Deal, no deal or no Brexit? The Brexiteers' dilemma
British MPs who have long campaigned for Brexit face a dilemma -- back an unsatisfactory divorce deal on Tuesday or hold out for something better at the risk of losing everything.
Many "Brexiteers" -- once known as "eurosceptics" -- have built their whole political careers on opposition to Britain's membership to the EU, and success is tantalisingly close.
But few have any enthusiasm for Prime Minister Theresa May's proposals for leaving on March 29, hammered out over months of talks with the European Union.
They fear the deal will leave Britain a "vassal state" with its plans for a transition period and the "backstop" plan for the Irish border, and chafe at the £39 billion exit bill.
But if they reject it, MPs could vote on Thursday to delay Brexit -- giving further time for pro-Europeans to try to undermine the whole process.
Environment Secretary Michael Gove, a leading campaigner for Brexit in the 2016 referendum, admitted the deal was a compromise but urged his colleagues to get behind it.
"None of us Leavers should try to make our perfect Brexit the enemy of the common good," he wrote in the Daily Mail newspaper.
But the eurosceptic Daily Telegraph said it would be "the most humiliating treaty this country ever agreed to".
Some believe a better deal is still possible before Britain's scheduled exit from the EU -- or say they are ready to walk away without an agreement.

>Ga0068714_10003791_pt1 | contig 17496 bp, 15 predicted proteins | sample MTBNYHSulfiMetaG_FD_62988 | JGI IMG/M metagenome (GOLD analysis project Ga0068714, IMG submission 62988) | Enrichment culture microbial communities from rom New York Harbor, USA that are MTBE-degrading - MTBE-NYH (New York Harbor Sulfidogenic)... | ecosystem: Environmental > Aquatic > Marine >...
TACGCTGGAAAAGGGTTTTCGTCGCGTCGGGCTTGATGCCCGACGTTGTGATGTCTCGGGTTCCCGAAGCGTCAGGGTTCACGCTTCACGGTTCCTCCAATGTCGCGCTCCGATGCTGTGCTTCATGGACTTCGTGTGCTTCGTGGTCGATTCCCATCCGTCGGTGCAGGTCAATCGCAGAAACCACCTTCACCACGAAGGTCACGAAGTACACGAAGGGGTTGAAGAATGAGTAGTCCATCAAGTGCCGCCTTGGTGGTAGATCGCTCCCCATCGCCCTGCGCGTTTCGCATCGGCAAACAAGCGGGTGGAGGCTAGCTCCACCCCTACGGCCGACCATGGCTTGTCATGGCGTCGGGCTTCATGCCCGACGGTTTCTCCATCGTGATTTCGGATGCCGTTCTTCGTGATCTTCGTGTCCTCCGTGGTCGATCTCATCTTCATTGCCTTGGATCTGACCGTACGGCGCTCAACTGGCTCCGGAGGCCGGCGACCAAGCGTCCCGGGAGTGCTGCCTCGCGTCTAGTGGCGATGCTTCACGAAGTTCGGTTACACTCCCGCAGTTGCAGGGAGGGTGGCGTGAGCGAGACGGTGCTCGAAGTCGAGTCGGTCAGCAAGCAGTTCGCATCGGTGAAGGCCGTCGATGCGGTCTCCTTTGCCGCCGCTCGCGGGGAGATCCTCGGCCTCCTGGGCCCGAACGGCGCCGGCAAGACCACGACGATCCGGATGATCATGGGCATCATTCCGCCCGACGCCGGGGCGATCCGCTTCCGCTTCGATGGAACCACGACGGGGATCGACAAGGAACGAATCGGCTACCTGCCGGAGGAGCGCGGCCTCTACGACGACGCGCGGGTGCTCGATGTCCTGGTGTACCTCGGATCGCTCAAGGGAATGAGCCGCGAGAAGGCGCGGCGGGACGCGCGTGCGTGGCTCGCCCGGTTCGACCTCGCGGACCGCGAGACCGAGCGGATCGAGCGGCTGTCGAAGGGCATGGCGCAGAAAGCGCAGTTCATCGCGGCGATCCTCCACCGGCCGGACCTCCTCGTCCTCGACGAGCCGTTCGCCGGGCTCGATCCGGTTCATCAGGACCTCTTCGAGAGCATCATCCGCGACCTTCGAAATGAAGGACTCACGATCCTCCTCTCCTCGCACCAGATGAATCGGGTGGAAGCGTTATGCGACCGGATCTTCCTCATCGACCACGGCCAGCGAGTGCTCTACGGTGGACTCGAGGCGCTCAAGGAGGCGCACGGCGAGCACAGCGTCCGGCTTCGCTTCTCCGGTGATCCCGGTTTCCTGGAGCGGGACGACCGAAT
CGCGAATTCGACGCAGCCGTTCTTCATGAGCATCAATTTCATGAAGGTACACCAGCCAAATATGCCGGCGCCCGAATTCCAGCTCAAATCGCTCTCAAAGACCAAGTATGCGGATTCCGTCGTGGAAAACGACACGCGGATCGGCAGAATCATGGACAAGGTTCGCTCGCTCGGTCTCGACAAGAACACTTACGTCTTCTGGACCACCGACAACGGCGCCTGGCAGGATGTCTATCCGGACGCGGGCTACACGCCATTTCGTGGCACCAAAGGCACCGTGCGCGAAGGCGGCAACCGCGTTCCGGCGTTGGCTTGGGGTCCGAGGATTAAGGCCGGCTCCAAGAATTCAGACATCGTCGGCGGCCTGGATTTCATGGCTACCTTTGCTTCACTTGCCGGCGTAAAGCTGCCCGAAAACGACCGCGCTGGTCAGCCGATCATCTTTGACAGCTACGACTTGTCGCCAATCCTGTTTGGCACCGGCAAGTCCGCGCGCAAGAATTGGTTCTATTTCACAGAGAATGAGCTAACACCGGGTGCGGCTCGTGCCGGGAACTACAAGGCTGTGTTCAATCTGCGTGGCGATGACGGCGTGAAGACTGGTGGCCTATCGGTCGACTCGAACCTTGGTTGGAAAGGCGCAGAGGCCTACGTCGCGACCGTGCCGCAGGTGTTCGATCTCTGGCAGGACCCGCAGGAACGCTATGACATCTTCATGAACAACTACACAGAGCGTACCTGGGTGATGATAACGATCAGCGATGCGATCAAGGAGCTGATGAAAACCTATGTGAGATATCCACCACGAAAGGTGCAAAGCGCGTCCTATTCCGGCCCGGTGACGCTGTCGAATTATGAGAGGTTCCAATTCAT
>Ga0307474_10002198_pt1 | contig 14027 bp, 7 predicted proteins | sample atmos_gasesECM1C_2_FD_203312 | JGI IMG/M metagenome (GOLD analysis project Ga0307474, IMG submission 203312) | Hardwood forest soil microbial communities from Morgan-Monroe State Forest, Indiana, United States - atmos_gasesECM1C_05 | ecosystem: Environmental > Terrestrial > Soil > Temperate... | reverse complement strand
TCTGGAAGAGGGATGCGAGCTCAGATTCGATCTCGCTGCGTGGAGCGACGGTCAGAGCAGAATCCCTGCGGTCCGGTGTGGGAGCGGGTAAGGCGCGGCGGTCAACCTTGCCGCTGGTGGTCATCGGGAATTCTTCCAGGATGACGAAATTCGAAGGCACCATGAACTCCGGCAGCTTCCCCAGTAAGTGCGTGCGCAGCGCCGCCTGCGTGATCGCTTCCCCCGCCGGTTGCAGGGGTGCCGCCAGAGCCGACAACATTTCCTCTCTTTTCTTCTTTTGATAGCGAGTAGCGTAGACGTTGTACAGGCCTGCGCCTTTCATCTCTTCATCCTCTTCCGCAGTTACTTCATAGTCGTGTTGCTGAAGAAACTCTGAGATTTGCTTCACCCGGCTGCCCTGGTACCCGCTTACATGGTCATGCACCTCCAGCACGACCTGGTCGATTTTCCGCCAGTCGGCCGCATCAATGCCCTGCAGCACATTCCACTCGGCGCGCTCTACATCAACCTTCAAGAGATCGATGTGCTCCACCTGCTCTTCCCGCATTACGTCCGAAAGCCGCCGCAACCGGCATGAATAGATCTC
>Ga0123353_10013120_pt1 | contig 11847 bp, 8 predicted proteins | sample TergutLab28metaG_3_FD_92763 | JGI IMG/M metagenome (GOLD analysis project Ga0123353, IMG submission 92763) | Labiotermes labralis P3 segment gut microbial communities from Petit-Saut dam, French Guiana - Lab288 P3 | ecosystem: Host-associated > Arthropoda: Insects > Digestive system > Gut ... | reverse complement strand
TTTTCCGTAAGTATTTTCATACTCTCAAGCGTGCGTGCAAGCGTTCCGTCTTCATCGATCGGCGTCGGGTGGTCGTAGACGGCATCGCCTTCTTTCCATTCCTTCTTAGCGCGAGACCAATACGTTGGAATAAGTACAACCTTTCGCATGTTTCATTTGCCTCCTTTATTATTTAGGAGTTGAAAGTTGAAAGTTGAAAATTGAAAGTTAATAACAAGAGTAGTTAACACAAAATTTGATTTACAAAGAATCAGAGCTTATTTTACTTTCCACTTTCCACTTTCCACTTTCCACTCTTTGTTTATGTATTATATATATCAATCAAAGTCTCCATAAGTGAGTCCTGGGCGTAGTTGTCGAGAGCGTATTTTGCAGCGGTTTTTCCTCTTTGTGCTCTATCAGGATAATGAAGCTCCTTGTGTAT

- Core of hardliners -
When May's deal was first put to the House of Commons in January, more than one-third of her Conservative MPs -- 118 out of 306 -- joined opposition parties to vote against it.
The 10 MPs in Northern Ireland's Democratic Unionist Party (DUP), which props up May's government in parliament, also voted it down.
The prime minister has now secured some guarantees on the hated backstop arrangement, intended to keep open the Irish border.
But they fall short of the changes to the treaty text itself that many lawmakers had demanded.
The Brexiteers are not a homogenous group, and there is a hard core who are unlikely to be swayed -- enough to scupper the deal.
When May asked MPs last month for more time to negotiate, 20 Tories voted against her because she had raised the possibility of delaying Brexit if she failed.
They include Bill Cash, a rebel who took on former prime minister John Major over the EU's Maastricht Treaty.
- Frustrate Brexit -
May has used various arguments to persuade MPs to back her deal, warning both that defeating it risks a "no deal" Brexit, or that Britain may never leave the EU at all.
Fear of the economic damage of withdrawing with no deal prompted pro-European ministers to threaten to resign if she did not allow MPs to vote to delay Brexit as an alternative.
But many Brexiteers believe these worries are overblown.
John Longworth, co-chairman of the campaign group Leave Means Leave, is among those who call for Britain and the EU to agree a basic trade deal and exit as planned on March 29.
He drew cheers at a packed meeting in Westminster on Monday, where many people shouted "shame" at mention of May's deal.
Longworth accused both London and Brussels of failing to take this bare bones option seriously "because they're both determined to frustrate and reverse Brexit".
Critics of this plan, however, point out that it would still require an EU deal of some sort.
Other Brexiteers meanwhile believe Britain must keep "no deal" as a bargaining chip -- and believe that even at this late stage they can still get a better deal.
Former Brexit minister David Davis told the BBC on Sunday that this week's votes were merely "stepping stones in a negotiation".
© 2019 AFP